Re Game Over.
In JSW their are a multitude of sound effects.
The title tune and in game tune plays their notes in a differing method to all the other sound FX's.
Both the title tune and in game tune attempt to play the note over a fixed period of time.
Your simple demo routine plays the tune, were each notes length is dictated by its pitch. The overall length of each note is the product of a fixed length and a pitch variable. This has several repercussions. The obvious visual one is the speed change in the boot as it descends. The obvious audio effect would be shifting tempo.
Your routine might benefit from using a routine more similar to the in game tune routine. Whereby the length of each note is fixed (sort of).
;in game tune
;Pitch of note held in D which should be copied to E before playing
8B60 LD BC,$0003 ;length of the note overall
8B63 OUT ($FE),A
8B65 DEC E
8B66 JR NZ,$8B6B
8B68 LD E,D
8B69 XOR $18
8B6B DJNZ $8B63
8B6D DEC C
8B6E JR NZ,$8B63
I think I've figured out the reason behind the "sort of" comment highlighted in bold in the above quote from Norman Sword.
My first attempt at the Funeral March caused a fixed number of oscillations of the speaker diaphragm. That meant that the higher the pitch, the shorter the delay between each oscillation and therefore the shorter the overall duration of the note.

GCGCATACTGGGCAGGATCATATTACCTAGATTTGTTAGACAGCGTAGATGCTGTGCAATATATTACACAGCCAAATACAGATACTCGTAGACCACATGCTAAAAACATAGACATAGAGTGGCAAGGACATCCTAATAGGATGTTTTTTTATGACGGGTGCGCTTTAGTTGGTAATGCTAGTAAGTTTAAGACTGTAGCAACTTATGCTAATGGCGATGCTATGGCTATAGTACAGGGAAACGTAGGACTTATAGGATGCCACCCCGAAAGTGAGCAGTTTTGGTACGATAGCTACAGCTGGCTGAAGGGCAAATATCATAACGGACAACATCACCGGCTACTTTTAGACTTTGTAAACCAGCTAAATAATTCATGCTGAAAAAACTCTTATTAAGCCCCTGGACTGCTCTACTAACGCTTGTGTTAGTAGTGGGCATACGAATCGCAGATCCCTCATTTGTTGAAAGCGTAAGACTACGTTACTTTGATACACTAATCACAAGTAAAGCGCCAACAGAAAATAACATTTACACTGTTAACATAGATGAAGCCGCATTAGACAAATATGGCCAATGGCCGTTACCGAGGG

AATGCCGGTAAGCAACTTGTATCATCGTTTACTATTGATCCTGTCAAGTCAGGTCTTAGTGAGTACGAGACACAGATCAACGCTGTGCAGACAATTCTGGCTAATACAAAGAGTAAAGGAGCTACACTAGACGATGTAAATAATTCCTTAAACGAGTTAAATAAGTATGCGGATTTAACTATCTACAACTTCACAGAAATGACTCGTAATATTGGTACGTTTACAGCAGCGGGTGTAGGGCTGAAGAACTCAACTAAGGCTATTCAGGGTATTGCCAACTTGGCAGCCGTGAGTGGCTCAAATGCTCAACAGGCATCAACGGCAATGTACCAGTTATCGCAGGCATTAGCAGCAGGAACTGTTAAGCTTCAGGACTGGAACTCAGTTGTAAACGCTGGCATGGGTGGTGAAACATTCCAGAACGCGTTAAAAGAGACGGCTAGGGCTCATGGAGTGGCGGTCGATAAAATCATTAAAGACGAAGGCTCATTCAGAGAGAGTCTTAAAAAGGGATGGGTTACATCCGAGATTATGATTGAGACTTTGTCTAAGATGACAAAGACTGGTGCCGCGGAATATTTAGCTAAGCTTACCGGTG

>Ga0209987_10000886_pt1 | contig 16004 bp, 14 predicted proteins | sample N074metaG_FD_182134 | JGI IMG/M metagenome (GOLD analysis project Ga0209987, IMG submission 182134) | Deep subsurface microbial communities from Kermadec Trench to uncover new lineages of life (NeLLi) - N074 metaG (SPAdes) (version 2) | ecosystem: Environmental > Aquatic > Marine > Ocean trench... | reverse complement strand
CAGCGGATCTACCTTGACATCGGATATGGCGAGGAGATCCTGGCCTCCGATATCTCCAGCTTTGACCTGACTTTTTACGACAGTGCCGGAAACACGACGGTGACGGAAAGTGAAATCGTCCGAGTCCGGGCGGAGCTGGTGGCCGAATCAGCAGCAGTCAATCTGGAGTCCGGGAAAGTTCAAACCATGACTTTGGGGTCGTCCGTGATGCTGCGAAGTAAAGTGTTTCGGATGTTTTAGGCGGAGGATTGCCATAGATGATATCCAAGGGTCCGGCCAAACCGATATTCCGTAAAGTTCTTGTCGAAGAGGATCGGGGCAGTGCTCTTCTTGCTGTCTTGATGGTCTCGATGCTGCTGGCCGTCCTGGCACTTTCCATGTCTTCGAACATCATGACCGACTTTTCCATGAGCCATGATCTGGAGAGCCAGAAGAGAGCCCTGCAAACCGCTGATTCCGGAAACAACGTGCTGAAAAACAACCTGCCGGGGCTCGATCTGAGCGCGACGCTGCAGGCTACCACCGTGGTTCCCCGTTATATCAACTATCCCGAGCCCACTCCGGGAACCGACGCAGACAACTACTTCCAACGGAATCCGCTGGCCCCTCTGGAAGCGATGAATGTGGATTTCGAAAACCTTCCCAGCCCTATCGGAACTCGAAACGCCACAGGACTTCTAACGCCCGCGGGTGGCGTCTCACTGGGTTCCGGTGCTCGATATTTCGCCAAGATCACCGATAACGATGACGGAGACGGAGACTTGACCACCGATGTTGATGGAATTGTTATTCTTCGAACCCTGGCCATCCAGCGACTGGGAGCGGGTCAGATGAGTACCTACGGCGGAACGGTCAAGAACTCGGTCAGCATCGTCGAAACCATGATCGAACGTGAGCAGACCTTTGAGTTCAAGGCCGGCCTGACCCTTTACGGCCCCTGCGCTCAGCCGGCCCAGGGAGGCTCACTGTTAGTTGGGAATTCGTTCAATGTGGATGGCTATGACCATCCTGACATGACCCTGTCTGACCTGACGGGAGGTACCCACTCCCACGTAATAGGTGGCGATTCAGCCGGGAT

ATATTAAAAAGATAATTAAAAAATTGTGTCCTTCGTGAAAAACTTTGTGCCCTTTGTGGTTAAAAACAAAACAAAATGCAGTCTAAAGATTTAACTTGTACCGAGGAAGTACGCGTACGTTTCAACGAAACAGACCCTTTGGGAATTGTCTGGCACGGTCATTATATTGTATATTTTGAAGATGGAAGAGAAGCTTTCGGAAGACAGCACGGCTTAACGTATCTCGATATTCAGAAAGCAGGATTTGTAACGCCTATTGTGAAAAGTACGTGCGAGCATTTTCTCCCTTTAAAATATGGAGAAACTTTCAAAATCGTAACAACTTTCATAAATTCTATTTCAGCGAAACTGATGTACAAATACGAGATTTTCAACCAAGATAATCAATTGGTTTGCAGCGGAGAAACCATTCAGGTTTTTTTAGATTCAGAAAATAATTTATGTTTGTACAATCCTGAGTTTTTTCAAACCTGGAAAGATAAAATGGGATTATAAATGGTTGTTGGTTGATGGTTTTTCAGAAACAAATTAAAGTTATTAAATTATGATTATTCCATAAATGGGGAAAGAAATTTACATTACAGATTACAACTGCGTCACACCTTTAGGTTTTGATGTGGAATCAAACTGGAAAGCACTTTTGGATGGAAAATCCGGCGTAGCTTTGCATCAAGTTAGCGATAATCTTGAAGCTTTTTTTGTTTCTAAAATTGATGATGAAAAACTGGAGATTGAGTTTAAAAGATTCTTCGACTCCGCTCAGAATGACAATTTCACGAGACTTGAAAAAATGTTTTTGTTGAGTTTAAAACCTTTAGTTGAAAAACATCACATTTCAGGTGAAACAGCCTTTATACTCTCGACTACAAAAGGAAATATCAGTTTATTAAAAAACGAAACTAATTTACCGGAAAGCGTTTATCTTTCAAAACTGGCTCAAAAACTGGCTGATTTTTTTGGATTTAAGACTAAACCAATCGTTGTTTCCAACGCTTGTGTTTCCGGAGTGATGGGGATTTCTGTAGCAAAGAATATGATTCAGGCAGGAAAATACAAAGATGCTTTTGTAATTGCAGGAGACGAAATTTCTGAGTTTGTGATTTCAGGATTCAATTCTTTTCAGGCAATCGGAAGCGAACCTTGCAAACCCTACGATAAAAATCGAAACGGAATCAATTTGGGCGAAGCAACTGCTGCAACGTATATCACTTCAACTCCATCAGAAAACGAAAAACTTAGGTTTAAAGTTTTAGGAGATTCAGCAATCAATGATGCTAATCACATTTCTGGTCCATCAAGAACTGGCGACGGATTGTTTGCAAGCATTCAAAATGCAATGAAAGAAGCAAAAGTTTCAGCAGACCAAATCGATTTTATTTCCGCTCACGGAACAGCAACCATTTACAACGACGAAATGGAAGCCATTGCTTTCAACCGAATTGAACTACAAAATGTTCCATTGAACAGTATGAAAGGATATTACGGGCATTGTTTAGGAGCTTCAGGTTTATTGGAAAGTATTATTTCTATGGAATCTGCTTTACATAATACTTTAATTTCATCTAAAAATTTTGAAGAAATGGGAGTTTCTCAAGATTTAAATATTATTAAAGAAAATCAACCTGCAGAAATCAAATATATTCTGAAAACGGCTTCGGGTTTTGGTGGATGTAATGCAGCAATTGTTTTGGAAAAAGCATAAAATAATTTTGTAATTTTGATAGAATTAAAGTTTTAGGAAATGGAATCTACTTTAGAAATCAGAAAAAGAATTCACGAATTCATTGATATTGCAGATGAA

As Norman said, the tune routines play each note for a fixed period, in an attempt to make each note of equal duration. However, there is a slight over-compensation involved, because in reality each execution of the Z80 operation which causes the speaker to oscillate (i.e. each XOR #18) takes a short but finite
amount of time (i.e. a certain number of T-States).
This is usually insignificant in terms of the overall length of the notes, but when you have an extremely high pitch note, it can start to cause a perceptible increase in the duration of the note.
In the previous test file which I uploaded a while ago - 'Game Over Test 3' - I used data bytes with value #01 in the table of Funeral March notes, in order to punctuate the tune. This means that the tune routine attempts to oscillate the diaphragm during each and every pass through the inner loop
controlled by the B register via a DJNZ command (that's 256 times per pass through the outer loop, controlled via the C register). The cumulative effect is that those notes are sustained for slightly longer, and the descending foot perceptively slows down at those moments in the tune when the 'silent notes' are being played.
I have now created a further test file - 'Game Over Test 4' - in which data bytes holding the value #00 are used to punctuate the Funeral March, instead of #01. The oscillation of the diaphragm now only occurs once for every 256 passes through the inner loop, which is only once during each pass through the outer loop
(i.e. 256 times less often than before), so the cumulative impact of the T-States of time spent executing XOR #18 commands becomes insignificant. As a result, the 'silent notes' are of roughly the same duration as the notes of intermediate pitch, and therefore the foot descends much more smoothly (at an even pace) down the Game Over screen.
I have attached to this post both of the files referred to above, for convenient comparing and contrasting of the Game Over sequence.
Edited by IRF, 04 October 2018 - 06:00 PM.